Thursday, October 29, 2015

At First, I was Afraid

  My name is Rose Reeve the Third, and this is the one-hundred and thirty-first day of my exile. At first, I was afraid. Of my gift, of the world, of these wild places I now call home. This is no longer the case. I discovered my gift while tending my garden after a long day's work. My petunias had been wilting, not enough sun I think. I reached out to them, and when I touched them, they sprang back to life. Their colour returned, and even though they were out of season, they began to bloom. I knew instantly that this was not some metaphorical green thumb, but the real thing.
Now, I have always been an avid gardener. I've put as many hours into flower beds as many have into their jobs. Despite my best efforts, many varieties of plants simply don't grow on this planet. Now that I had this ability, I had the confidence to plant seeds I would have otherwise saved for future generations. Lily and Morning Glory, Lotus and Orchid, my little flower garden had more colours than all the rest of the settlement. That was when I noticed side effects. I could smell the flowers at a distance, and more richly than ever before. I could tell what neighbors were cooking from the street, and even recognize them without sight. Again I was afraid, but there seemed to be no harm in it.
Soon, my neighbors began to suspect something had changed. I was reorganizing the flowers around how they smelled, creating a discordant mix of colours. To the ungifted, it seemed like I might be slipping. So, fearing for my health, they began to pay closer attention to my behavior, and so discovered my gift. I was turned over to the Overseer, Fred did not hesitate to exile me, even for all my social standing. Some would say he wanted my power as Judge of the town, but I think he was really just afraid and trying to maintain control of the world around him.

Now I am in the wilds. At first, I was afraid. Now, I have turned these untamed wilds into a fresh garden, giving me all the food and shelter I have ever needed. Still, I find myself gravitating towards the settlement from time to time, as I did today, and I saw the most particular sight. A boy, no more than fifteen, was exiled from the settlement as I was. Christopher Williams, the Overseer called him in his most pompous voice, a boy with an unnatural power. I know that there were others before me; the captain and many others left of their own volition, and I have seen many more beside. He was the first I saw so young, so afraid. I have lain out a path for him now: fruit that can be eaten, berries that can be picked. Soon, I will help you to see your gifts a strength; soon I will help you to say as I have. At first, I was afraid.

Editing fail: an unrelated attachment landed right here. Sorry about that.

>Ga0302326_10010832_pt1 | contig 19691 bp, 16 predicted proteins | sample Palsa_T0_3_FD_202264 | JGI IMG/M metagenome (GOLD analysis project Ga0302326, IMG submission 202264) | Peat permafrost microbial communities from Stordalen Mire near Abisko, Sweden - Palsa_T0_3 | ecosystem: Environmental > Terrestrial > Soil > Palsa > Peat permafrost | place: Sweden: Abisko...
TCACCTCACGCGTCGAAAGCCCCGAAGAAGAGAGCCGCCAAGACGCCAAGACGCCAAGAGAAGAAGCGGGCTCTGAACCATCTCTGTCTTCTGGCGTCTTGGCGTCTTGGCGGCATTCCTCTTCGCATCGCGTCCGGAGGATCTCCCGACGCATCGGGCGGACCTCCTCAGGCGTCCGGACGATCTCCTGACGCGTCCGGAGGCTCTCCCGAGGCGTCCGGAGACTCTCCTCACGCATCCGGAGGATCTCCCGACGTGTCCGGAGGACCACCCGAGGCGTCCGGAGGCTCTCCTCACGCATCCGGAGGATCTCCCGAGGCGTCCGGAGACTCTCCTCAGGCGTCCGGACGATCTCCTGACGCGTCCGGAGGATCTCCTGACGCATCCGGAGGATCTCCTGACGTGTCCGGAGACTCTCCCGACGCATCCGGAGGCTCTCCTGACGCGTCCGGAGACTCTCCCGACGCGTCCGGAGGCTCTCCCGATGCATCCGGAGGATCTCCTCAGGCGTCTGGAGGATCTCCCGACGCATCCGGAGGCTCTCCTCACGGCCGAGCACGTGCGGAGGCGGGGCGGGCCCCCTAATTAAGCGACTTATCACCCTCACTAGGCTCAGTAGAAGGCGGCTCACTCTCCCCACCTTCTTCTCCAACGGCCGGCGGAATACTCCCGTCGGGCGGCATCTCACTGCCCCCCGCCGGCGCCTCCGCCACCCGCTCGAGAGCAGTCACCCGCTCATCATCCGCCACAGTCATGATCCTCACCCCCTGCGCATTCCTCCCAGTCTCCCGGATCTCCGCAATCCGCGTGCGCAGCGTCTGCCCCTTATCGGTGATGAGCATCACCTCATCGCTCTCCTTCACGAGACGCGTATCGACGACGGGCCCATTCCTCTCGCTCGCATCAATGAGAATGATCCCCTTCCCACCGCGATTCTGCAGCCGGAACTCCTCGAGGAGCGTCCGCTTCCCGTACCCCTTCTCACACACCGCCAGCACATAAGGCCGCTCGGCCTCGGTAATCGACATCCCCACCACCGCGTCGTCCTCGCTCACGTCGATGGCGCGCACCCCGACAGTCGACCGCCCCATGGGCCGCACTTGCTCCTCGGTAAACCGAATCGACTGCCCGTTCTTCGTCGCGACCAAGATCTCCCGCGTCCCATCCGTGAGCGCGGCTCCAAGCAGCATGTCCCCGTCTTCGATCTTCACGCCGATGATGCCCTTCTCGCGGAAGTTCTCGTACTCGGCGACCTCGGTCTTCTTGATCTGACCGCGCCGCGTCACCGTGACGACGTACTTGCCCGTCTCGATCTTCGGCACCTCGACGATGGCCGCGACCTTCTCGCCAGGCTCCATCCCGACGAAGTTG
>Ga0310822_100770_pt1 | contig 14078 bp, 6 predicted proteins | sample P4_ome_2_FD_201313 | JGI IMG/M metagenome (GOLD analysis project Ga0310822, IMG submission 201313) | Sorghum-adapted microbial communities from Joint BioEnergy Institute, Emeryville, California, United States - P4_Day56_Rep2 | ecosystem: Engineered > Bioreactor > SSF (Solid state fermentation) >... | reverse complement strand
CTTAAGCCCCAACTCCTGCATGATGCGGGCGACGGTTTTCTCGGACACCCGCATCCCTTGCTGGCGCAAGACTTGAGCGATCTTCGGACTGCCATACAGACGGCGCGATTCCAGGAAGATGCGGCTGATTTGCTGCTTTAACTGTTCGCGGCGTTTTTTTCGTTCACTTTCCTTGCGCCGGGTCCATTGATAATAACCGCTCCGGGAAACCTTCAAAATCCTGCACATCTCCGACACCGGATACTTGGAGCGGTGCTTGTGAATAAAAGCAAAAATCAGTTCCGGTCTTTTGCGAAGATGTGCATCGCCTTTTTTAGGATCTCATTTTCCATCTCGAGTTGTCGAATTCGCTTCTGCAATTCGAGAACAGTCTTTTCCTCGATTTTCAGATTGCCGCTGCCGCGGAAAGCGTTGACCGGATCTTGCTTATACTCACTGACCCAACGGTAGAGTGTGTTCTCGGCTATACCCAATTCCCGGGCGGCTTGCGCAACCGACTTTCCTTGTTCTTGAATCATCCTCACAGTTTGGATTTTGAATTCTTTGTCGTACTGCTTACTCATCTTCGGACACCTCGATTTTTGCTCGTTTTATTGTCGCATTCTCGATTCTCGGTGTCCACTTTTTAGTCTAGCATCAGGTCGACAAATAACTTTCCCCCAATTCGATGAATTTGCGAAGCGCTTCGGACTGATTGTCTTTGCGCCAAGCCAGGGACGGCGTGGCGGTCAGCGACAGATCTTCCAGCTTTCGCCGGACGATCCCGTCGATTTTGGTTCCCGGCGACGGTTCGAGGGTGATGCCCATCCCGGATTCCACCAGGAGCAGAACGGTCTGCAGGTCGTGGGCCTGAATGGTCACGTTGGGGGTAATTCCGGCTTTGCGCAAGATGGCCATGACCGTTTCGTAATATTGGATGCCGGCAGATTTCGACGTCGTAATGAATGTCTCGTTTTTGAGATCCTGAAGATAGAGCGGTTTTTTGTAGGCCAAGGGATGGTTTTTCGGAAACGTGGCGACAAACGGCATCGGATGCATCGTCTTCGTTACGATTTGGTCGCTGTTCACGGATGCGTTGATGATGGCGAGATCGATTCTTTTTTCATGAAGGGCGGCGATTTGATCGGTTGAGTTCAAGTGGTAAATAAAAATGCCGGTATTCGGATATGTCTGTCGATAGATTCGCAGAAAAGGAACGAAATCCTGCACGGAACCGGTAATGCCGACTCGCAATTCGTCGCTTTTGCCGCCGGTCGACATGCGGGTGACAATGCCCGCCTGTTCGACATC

Author's Note:  I wrote this as part of a series of short fiction stories about a year ago, and must apologize for only now uploading them.  


“Thank you for reporting this to me, Constable Wilkens, I'll head down to the Williams residence to confirm this straight away.”  The Overseer terminated communication.  Another report, this was the fourth one of the year.  It had been getting worse.  If the beacons they'd left hadn't been damaged, he'd have reported the world as hazardous to prevent another ship from being launched.  Now it was too late, they'd be here in a year.  All he could do was maintain order and hope that the settlement could be salvaged.  Maybe there'd be scientists who could study these phenomena and find a solution, but he doubted it.  The plan, as explained to him by the his predecessor, Captain O'Malley, was to send families and more supplies on the second ship.  All of the research personnel on their ship had died or begun manifesting strange abilities.  When the Captain had begun experiencing unnatural qualities, he entered a self-imposed exile, and took many of the researchers into the wilds to prevent contamination of the rest of the populace.
It hadn't worked.